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What Are Phenolic Antioxidants?

Tea is a good source of phenolic antioxidants.
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  • Written By: Synthia L. Rose
  • Edited By: Lauren Fritsky
  • Last Modified Date: 12 August 2014
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Derived from plants, phenolic antioxidants are one of three types of antioxidants, which are protective chemical compounds that offer resistance to illnesses ranging from cancer to arthritis. This class of antioxidants differs from sulfur-based antioxidants and selenium antioxidants because their protective powers come strictly from polyphenols, which are substances only found in plant foods, such as fruits, grains and vegetables. Spices, herbs, and teas made from plants also contain phenolic antioxidants.

Since these protective chemicals only exist in plant-based foods, phenolic antioxidants are also called phytochemicals; the prefix “phyto” is the Latin word for “plant.” One primary benefit of these antioxidants is that they prevent swelling and tissue inflammation, which is the source of most pain and infection. At the cellular level, antioxidants guard against DNA damage and cell deterioration. Phenolic antioxidants carry out their protective work by suppressing the oxidation needed for cells to die and for tumors to grow and spread.

These disease-fighting antioxidant compounds also rev up the body’s own natural defenses by inducing the production of macrophages, which are clusters of white blood cells that fight malicious bacteria. In addition to cancer, studies have shown that the consumption of foods with phenolic antioxidants can curb cardiovascular disease, cataracts, and a range of neurological diseases including Alzheimer’s disease. Alternative medical practitioners also recommend phenolic antioxidants for diabetes.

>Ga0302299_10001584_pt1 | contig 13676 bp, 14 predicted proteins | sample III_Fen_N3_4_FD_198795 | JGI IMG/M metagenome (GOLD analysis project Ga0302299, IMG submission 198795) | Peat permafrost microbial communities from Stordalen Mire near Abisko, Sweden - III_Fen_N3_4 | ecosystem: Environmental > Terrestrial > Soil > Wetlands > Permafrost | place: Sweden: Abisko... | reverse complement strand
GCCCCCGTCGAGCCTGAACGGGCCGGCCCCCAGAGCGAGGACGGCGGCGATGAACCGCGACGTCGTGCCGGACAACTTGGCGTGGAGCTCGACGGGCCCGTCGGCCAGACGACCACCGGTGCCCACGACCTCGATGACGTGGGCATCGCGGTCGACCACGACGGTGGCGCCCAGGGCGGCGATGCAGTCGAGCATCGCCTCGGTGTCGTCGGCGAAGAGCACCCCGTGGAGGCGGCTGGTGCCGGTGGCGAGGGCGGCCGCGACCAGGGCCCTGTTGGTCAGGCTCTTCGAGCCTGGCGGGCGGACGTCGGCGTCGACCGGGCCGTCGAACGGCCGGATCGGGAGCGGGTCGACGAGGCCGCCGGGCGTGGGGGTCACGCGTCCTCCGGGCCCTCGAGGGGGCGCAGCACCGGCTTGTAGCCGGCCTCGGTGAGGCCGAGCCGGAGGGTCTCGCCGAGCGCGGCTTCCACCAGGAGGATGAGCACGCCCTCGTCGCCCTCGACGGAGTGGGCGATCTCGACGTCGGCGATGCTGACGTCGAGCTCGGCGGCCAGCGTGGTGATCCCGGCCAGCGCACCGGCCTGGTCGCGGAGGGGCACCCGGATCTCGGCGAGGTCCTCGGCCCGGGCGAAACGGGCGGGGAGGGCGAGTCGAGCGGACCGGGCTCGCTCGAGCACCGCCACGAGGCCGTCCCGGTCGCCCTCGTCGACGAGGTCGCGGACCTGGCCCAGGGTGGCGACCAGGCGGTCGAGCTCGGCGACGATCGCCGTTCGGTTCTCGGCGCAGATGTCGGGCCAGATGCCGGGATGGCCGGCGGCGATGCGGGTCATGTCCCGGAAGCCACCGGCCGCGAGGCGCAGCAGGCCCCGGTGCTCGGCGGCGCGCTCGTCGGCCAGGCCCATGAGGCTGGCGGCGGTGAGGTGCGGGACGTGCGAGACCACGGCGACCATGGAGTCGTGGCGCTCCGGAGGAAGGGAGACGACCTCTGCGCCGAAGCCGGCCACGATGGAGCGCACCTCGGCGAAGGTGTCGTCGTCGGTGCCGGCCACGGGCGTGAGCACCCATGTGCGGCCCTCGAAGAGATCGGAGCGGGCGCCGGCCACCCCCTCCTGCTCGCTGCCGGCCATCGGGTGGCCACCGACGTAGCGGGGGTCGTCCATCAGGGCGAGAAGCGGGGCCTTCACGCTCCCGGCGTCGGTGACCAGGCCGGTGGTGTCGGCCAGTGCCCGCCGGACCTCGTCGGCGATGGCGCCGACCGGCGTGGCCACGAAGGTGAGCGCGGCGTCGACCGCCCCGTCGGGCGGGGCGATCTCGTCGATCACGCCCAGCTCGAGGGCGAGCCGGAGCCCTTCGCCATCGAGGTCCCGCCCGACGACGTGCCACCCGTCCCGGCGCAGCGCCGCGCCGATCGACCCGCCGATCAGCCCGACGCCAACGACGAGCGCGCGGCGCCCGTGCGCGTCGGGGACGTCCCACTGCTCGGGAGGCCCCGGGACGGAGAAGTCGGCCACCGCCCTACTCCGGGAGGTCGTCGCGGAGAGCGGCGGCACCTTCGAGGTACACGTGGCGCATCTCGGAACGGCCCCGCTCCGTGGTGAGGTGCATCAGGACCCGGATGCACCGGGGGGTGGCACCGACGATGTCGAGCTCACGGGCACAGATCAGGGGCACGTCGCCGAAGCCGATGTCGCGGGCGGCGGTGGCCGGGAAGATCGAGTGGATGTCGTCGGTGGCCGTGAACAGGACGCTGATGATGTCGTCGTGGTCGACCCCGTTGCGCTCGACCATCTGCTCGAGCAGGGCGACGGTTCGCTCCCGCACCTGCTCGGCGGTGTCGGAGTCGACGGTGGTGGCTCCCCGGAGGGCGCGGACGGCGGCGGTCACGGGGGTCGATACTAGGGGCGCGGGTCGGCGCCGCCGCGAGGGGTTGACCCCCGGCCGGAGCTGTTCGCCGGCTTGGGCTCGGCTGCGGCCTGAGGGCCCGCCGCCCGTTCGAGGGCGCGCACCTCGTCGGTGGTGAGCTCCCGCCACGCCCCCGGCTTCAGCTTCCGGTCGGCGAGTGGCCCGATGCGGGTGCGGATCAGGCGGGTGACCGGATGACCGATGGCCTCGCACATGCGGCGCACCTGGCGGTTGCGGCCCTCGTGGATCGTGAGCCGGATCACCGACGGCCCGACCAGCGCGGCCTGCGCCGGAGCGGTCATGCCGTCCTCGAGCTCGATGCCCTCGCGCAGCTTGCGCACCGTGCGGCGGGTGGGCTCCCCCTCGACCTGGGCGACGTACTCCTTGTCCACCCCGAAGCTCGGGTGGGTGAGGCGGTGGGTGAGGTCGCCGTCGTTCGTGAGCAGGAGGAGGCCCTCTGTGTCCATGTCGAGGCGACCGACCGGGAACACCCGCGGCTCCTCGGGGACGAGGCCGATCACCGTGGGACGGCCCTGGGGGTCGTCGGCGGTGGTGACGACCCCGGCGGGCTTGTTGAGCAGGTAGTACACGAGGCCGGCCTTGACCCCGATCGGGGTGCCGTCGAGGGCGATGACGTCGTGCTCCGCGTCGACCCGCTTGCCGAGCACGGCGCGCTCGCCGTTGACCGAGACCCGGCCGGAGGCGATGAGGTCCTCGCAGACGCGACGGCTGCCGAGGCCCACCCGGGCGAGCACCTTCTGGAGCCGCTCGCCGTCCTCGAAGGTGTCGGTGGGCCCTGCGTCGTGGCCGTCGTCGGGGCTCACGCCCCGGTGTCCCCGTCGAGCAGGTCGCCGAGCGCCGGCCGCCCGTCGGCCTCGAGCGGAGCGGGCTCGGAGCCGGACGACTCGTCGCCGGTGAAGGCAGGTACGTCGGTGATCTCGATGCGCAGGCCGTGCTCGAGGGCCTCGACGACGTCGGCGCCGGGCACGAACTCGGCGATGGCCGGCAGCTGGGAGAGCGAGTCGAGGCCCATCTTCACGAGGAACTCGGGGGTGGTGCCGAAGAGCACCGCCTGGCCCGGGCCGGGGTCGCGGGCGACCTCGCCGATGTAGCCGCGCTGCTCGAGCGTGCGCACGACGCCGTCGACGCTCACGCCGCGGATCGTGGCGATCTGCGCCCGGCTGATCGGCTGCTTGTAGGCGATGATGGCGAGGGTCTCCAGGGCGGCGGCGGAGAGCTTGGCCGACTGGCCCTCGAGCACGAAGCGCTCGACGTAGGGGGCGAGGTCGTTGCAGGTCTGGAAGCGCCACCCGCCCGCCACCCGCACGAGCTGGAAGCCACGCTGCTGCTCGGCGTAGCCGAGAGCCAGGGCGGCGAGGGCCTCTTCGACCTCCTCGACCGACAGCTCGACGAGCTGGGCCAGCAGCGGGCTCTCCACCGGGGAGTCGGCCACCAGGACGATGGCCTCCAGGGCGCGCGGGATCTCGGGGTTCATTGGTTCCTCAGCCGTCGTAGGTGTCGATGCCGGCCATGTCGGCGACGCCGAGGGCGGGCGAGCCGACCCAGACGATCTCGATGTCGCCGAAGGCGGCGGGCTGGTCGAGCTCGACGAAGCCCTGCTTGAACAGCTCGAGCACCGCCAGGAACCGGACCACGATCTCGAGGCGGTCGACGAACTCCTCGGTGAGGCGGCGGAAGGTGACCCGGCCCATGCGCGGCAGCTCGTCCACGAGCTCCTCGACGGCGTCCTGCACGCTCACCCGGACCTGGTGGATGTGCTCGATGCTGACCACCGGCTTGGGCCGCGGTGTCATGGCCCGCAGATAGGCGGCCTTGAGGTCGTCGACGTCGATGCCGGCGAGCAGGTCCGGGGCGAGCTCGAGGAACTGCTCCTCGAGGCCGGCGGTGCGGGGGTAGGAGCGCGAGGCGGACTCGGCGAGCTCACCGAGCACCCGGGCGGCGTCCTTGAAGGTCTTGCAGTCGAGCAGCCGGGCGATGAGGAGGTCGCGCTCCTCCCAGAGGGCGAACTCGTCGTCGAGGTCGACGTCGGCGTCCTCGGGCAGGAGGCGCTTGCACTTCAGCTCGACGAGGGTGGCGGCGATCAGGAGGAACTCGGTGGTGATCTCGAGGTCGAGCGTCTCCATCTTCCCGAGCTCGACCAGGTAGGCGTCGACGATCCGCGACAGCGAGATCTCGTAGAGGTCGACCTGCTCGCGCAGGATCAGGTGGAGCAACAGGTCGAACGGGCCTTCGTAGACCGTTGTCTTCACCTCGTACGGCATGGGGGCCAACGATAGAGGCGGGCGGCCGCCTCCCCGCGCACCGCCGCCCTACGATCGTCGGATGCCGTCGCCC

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Antioxidants exist in more than a dozen phenolic compounds — compounds chemically composed of hydroxyl groups and benzene rings. Among them are flavonoids, flavonols, and tannins, all of which can be found in select fresh, dried, or frozen vegetables, herbs, and fruits. Essential oils from plants also contain phenolic antioxidants, but are generally only for topical application, not dietary consumption. These oils, therefore, can only affect external inflammation and may not bolster immunity or help with disease. Other sources of phenolic antioxidants are the carotenoids and anthocyanins in plants.

Foods containing high levels of phenolic antioxidant compounds in the form of tannins, flavanoids, and flavonals include cinnamon, olives, and all types of berries. Carrots, grapes and products made from grapes, such as wine and grape juice, also contain high levels of phenolic antioxidants. Nearly all fruits and vegetables have some concentration of phenolic antioxidants, with organic varieties retaining the highest level of phytonutrition. When eating fruits, vegetables or grains for antioxidant health, doctors recommend eating the skin as well. While seeds, flesh, and leaves of a plant food have phenolics, the rich colors in the skin suggest a concentration of tannins with antioxidant power.

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